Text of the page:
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Gov. Markell Helps Dedicate PSEG Milford Solar Farm

 Delaware Governor Jack Markell today joined with PSEG Solar Source, Delaware Municipal Electric Corporation (DEMEC), juwi solar, Inc. (JSI) and Sunolar Power (Sunolar) to dedicate the PSEG Milford Solar Farm. The 15-megawatt facility, located in Milford, Del., is the state's largest solar farm.

The 80-acre PSEG Milford Solar farm uses approximately 62,000 crystalline-silicon solar panels to generate enough solar energy to power approximately 9,000 homes when the sun is shining. Its pollution-free energy displaces approximately 12,000 tons of greenhouse gas emissions annually – the equivalent of removing about 2,300 cars from the road.

"The Milford Solar Farm helps point the way forward toward a sustainable future for all," said Randall Mehrberg, president-PSEG Energy Holdings and executive vice president, strategy and development.  "This isn't just any facility, but one that is important to an emerging green economy. Projects like this testify to the strong partnerships that have made solar energy a growing part of America's energy mix, to the benefit of our nation's energy security, economy and the environment.

Gov. Markell called the solar farm a glimpse into Delaware's future.

"The Milford Solar Farm is a great fit with Delaware's commitment to a future of clean, renewable energy sources," Gov. Markell said. "The project's far-reaching benefits began with the construction jobs it brought to the Milford area and will continue with many years of power production and economic benefits for the central part of our state."

Collin O'Mara, Delaware's Secretary of the Department of Natural Resources and Environmental Control, said that the project reflects Delaware's growing national leadership in deploying a cleaner mix of energy sources.

"Now more than ever, it is critical that we adopt cleaner, cheaper and more secure local electrical generation that increases our competitiveness, reduces air pollution, improves public health, and creates jobs," said Secretary O'Mara. "Through this important Milford project, DEMEC, PSEG, and JSI are helping to lead Delaware toward a clean energy future and demonstrating that we can have both a strong economy and a healthy environment."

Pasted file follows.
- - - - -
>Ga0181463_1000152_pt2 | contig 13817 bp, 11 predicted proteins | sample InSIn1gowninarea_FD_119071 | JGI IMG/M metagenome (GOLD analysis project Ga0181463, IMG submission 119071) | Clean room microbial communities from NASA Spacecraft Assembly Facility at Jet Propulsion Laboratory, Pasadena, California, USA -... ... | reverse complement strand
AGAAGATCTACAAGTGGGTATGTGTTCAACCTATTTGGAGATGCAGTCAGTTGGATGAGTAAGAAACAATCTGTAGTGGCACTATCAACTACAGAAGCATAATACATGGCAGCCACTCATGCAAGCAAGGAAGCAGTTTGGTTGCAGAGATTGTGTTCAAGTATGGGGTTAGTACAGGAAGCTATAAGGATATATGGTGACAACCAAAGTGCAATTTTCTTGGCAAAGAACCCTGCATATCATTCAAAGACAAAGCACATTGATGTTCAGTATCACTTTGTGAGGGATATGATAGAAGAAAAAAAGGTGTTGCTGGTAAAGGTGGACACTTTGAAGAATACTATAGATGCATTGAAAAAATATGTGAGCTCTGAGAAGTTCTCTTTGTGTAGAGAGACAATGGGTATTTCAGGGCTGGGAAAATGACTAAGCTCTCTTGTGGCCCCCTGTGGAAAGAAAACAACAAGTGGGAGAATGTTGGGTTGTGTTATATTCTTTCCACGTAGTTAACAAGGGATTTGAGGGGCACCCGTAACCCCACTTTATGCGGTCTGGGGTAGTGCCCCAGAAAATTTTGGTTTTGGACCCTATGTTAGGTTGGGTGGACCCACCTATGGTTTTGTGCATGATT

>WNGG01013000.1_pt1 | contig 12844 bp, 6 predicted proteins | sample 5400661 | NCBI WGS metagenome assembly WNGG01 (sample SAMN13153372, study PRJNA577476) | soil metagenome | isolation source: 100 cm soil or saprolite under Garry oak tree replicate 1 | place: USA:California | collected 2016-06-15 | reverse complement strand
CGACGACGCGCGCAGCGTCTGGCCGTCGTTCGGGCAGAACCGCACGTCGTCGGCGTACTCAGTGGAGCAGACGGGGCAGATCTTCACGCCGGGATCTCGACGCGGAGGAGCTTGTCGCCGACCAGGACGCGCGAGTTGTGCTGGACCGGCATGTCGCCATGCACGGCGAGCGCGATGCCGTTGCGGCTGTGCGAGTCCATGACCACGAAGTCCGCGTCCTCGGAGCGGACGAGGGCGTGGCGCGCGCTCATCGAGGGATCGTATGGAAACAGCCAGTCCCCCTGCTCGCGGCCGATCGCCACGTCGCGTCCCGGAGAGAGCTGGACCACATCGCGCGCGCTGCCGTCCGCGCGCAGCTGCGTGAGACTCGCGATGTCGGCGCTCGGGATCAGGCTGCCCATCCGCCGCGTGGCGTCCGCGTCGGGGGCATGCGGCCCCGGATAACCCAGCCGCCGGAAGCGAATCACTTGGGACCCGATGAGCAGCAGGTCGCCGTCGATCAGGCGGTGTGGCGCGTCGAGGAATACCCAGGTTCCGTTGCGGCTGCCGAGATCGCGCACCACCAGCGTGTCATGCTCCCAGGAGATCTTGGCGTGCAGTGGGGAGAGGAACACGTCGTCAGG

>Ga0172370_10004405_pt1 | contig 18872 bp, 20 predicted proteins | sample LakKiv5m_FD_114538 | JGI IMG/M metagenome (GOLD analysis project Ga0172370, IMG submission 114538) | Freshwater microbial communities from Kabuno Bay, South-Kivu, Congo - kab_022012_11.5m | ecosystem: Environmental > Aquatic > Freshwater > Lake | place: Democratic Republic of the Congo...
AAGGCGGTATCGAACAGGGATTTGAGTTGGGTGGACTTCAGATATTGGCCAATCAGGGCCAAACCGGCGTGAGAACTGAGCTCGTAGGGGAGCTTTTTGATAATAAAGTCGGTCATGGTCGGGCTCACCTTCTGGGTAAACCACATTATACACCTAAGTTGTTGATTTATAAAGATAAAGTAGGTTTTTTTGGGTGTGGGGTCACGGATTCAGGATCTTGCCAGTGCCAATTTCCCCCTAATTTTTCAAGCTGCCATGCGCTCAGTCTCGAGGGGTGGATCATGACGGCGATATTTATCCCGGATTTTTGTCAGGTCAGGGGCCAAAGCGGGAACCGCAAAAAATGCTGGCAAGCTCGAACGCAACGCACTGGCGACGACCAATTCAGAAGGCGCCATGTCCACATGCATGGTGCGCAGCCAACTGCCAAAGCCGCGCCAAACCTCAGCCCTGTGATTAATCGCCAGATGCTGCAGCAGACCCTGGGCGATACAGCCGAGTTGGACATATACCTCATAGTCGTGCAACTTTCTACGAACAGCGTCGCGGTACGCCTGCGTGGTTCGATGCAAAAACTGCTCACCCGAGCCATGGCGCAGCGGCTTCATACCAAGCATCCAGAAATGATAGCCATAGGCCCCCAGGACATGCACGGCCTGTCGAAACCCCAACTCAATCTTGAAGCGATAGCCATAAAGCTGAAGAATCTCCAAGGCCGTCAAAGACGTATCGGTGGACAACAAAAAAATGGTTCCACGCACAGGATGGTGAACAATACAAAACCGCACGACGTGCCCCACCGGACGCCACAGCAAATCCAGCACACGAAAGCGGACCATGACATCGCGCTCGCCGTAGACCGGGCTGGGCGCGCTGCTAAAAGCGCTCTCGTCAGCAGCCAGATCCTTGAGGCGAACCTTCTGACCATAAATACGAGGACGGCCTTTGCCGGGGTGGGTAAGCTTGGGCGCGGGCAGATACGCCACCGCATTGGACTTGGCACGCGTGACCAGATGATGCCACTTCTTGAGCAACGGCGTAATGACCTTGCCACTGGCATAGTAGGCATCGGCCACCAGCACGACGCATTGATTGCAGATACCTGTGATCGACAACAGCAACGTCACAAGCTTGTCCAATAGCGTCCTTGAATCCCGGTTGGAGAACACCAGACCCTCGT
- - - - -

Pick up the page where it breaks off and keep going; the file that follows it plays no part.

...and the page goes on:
DEMEC will purchase the electricity generated by the solar farm through a 20-year power purchase agreement.

"This project again demonstrates that DEMEC and its municipal utility members are leaders in the deployment of solar generation resources in Delaware," said DEMEC President and CEO Patrick E. McCullar. "Of the 43.8 megawatts of installed or committed solar generation resources in Delaware, a clear majority (26.5 megawatts, or 61 percent of the total) is installed in DEMEC municipal service territories. This becomes an even more striking statistic when you consider that DEMEC municipal service territories make up less than 15 percent of electric service in the entire state. DEMEC is committed to the continued deployment of economic renewable energy projects for the benefit of our communities."

JSI acquired the partially-developed project from Sunolar in mid-2012, after which JSI, Sunolar, PSEG and the City of Milford worked together to get the project ready for construction. JSI served as the engineering, procurement and construction contractor and will manage the day-to-day operation of the plant. The $50 million project occupies 80 acres in Kent County. The construction of Milford Solar created approximately 100 jobs.

"The Milford Solar project is the fifth solar PV project we have built in the United States that has a nameplate capacity of more than 10 megawatts," said Michael Martin, CEO of juwi solar, Inc. "Our site team worked tirelessly to build this project over a 90-day timeframe – including by celebrating Thanksgiving onsite and enduring the effects of Superstorm Sandy – in order to safely achieve commercial operation before the end of the year 2012." 

PSEG Solar Source owns four additional solar projects, all of which were built by JSI. A sixth solar project, the 19MW PSEG Badger 1 Solar Farm is currently under construction near Phoenix, Arizona.

The others are:

  • The PSEG Queen Creek Solar Farm – a 25.0 MW DC solar farm in Queen Creek, Arizona.
  • The PSEG Wyandot Solar Farm - a 12.0 MW DC solar farm in Wyandot, Ohio. At completion it was the largest solar farm in Ohio.
  • PSEG Jacksonville Solar Farm - a 15.0 MW DC solar farm on 100 acres in Jacksonville, Florida; at completion it was the second largest solar farm in Florida.
  • The PSEG Mars Solar Garden - a 2.2 MW DC facility located adjacent to Mars Snackfood's U.S. headquarters in New Jersey.


  • Photovoltaics International 29th Edition

    Forecasting the evolution of a young, dynamic industry is by definition an uncertain business, and solar is no exception. Rarely, if ever, do the numbers broadcast by any of the various bodies involved in the PV prediction game tally, and even historical deployment rates remain the subject of hot debate. The paradox is that getting forecasts broadly right is going to become increasingly important over the next few years, particularly for those involved in producing the equipment that will support whatever levels of demand come to pass.



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